So the rest of that summer (2017), I mostly practiced in my backyard with that pole Brian loaned me.

It started getting so hot at Sunday afternoon practice time, people were saying deer corn was popping in the feeders, so I figured I’d just work on those grass take-off drills for a while at home. I’ve lived in Texas all my life but I’m still not a big fan of 100-degree heat.

I did go down to New Braunfels one day for a private lesson at Lone Star Pole Vault, a club owned by Kris Allison, who coached Bubba and is a great guy and an excellent coach. Kris and I have become good friends, as well.

Anyway …

I forget exactly when it was, but right around this time, Bubba decided to move from California to Austin. We met one day shortly after that for lunch at the Monument Cafe in Georgetown and he told me he was going to start training at Kris’ place and I should come along. So I did.

The next Sunday, I got up at 6 a.m., drove down to Austin (an hour from me), got in Bubba’s car, and we headed 45 minutes down the highway to practice pole vault.

I was more than a little nervous about the whole thing, from what was I going to talk about on the ride down there and back — not to mention practicing with a world champion pole vaulter. Remember, I knew Bubba from way back when but he is four years older than me, and we were never really friends when we were kids. I was friends with his younger brother, Bill, and sister, Vicki, and our parents were friends, so I knew who he was, but we never hung out or anything like that. I don’t think we ever even had a conversation.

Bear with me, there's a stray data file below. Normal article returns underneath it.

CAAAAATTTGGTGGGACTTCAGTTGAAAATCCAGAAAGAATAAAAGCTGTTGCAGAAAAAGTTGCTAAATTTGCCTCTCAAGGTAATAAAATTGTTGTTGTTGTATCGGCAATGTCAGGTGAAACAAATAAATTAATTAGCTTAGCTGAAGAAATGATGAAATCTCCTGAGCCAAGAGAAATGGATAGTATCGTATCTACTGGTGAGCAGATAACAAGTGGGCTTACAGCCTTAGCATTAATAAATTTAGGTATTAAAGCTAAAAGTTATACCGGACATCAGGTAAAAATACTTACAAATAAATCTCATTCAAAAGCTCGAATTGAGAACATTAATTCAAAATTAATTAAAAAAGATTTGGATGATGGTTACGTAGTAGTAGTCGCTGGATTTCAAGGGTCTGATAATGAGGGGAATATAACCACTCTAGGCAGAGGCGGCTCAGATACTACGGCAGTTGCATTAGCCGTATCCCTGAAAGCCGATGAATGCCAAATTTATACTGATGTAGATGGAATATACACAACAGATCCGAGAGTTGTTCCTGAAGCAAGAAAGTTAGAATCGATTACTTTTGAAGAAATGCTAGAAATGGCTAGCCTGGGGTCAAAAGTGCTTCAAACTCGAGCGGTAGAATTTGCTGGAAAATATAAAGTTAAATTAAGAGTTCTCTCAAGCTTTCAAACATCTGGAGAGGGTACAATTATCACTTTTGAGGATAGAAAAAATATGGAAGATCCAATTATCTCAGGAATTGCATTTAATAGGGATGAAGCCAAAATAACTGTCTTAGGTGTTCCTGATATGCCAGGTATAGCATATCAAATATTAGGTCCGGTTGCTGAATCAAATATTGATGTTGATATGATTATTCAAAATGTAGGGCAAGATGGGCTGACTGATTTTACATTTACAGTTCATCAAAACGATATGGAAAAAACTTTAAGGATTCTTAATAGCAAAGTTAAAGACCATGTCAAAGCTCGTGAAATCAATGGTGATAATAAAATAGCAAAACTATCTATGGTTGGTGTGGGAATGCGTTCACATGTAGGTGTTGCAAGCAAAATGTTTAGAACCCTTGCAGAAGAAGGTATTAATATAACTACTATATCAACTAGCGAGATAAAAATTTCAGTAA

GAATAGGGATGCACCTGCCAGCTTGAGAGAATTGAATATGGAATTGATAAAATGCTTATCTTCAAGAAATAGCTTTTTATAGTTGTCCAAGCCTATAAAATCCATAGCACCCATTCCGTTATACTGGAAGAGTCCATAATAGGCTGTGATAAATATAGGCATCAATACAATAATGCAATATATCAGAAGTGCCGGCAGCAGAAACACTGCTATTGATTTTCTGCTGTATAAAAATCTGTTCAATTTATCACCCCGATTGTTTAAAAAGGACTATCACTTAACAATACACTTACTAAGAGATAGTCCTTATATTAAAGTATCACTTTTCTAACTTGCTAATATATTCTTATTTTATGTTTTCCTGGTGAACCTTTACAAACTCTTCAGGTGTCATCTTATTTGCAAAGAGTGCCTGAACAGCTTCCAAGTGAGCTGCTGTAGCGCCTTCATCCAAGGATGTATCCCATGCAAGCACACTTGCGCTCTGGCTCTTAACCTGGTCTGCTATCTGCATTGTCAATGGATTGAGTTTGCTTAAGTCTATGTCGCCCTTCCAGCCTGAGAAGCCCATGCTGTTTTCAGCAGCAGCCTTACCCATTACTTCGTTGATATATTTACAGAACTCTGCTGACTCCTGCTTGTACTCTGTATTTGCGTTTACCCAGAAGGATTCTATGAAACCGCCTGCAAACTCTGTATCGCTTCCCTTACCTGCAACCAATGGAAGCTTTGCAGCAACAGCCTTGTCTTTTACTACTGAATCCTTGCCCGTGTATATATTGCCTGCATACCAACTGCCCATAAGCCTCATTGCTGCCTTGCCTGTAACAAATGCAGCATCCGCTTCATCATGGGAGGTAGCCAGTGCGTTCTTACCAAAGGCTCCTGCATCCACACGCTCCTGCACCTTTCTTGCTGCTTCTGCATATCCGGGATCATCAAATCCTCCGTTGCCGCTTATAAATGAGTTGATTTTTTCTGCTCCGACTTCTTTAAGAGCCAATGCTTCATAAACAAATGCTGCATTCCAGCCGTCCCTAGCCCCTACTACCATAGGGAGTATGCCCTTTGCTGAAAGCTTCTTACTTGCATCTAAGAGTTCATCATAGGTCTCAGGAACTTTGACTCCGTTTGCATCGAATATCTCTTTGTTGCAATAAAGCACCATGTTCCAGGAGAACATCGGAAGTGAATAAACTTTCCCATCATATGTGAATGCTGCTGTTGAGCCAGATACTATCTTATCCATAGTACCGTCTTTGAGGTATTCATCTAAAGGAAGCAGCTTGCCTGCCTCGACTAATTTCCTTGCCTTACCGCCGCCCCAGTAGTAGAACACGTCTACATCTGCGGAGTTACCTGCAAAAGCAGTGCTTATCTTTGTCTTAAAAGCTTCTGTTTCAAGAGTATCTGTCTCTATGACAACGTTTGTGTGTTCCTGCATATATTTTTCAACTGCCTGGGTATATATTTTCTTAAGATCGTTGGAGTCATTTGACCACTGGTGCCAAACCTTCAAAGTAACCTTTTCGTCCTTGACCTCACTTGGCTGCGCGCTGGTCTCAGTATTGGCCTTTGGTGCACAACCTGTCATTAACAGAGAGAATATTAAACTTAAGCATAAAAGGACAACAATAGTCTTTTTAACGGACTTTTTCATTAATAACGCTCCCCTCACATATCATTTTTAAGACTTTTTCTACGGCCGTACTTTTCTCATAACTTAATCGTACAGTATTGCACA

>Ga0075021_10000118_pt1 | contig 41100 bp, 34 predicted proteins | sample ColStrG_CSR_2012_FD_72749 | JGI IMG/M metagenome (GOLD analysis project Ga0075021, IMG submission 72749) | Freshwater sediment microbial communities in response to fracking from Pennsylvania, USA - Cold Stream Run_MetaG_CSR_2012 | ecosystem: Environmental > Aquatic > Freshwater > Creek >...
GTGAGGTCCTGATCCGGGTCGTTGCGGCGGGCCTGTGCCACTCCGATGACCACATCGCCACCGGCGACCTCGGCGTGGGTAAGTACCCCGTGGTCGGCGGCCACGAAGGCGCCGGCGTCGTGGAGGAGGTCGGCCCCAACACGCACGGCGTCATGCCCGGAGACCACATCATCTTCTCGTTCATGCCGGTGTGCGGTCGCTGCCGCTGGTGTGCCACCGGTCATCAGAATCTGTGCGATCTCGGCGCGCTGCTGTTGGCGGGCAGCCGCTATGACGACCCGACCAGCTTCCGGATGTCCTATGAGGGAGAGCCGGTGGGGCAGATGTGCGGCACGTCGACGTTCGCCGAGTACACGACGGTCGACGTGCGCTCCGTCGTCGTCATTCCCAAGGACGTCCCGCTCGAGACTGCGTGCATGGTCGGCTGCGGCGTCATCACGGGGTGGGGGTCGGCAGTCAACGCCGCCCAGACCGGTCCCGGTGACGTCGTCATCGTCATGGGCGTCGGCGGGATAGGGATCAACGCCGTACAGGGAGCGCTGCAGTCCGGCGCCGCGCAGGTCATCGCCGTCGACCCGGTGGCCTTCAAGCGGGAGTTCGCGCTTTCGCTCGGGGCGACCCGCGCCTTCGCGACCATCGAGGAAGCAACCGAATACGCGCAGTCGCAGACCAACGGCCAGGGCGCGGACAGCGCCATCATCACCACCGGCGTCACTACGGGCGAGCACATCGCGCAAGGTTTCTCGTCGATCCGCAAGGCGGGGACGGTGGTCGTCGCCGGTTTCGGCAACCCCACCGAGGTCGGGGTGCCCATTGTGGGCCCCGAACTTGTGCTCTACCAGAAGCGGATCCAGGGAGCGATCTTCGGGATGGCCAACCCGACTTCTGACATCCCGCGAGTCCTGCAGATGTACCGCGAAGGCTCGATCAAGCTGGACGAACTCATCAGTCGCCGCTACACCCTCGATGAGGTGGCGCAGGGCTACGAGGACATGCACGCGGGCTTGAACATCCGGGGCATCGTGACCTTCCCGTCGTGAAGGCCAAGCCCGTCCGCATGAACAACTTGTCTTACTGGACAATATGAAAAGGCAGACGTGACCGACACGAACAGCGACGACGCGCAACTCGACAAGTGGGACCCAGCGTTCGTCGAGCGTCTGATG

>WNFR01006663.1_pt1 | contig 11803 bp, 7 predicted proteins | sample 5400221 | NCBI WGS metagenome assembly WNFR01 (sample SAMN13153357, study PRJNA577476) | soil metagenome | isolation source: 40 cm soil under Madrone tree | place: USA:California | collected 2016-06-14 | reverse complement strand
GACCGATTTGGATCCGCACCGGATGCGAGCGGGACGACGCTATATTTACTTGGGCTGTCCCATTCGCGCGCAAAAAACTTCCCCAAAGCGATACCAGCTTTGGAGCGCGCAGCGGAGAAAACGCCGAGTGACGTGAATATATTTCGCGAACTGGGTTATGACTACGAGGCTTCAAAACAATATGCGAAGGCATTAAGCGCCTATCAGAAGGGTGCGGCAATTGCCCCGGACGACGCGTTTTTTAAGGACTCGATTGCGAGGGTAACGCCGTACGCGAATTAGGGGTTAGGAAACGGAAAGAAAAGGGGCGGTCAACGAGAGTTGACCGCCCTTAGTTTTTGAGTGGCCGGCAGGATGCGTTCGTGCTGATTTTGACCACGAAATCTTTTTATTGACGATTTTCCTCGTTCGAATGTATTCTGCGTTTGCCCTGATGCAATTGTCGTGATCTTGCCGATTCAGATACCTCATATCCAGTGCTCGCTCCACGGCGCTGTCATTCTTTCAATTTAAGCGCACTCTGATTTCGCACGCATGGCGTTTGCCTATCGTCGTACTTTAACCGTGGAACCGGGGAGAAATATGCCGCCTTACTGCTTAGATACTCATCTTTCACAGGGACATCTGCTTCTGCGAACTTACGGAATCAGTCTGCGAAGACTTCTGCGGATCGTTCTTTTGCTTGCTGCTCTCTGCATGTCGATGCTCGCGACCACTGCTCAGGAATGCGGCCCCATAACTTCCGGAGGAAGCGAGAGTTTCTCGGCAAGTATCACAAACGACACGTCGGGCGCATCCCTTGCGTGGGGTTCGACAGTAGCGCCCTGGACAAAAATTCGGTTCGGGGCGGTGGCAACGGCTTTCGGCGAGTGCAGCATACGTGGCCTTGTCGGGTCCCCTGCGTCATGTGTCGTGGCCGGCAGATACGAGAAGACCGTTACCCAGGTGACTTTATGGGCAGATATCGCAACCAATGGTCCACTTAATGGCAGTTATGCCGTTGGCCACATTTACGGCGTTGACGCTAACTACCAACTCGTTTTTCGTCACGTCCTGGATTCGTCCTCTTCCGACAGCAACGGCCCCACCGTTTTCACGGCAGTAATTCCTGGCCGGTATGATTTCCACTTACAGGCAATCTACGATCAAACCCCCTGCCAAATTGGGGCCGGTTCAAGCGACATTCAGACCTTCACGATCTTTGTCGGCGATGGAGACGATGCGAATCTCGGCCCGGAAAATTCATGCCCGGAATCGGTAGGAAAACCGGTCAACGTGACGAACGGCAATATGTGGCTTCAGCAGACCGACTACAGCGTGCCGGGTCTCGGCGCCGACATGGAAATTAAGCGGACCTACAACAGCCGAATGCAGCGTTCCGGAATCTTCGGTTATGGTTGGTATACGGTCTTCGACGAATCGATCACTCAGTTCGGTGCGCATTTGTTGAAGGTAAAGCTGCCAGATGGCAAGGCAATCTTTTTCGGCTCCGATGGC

Turned out, I had nothing to worry about.

Bubba is, shall we say, an excellent conversationalist and I mostly just sat there, nodding my head and saying, “Uh-huh,” once in a while as we cruised down Interstate 35. At practice that first day, the last thing he had me do before we packed it in was clear my first bar, a major milestone for a newcomer.

When he set the bar at a whopping 4 feet, I thought, “Well, this is kind of silly.” I even asked him if I could just run up there and jump over it without using a pole.

But guess what?

I ran and jumped and cleared that 4-foot bar, sitting barely above the landing mat, and it felt great! I was so excited.

And so it began.

That was October and every Sunday for a year we rode down to New Braunfels together, practiced vaulting. I learned so much, and met a bunch of other Masters vaulters who also practiced on Sunday morning. Jane and Cyndy and Frank and Jorge.

And in the process, Bubba and I became life-long friends.

More later.

Remember … it’s never too late!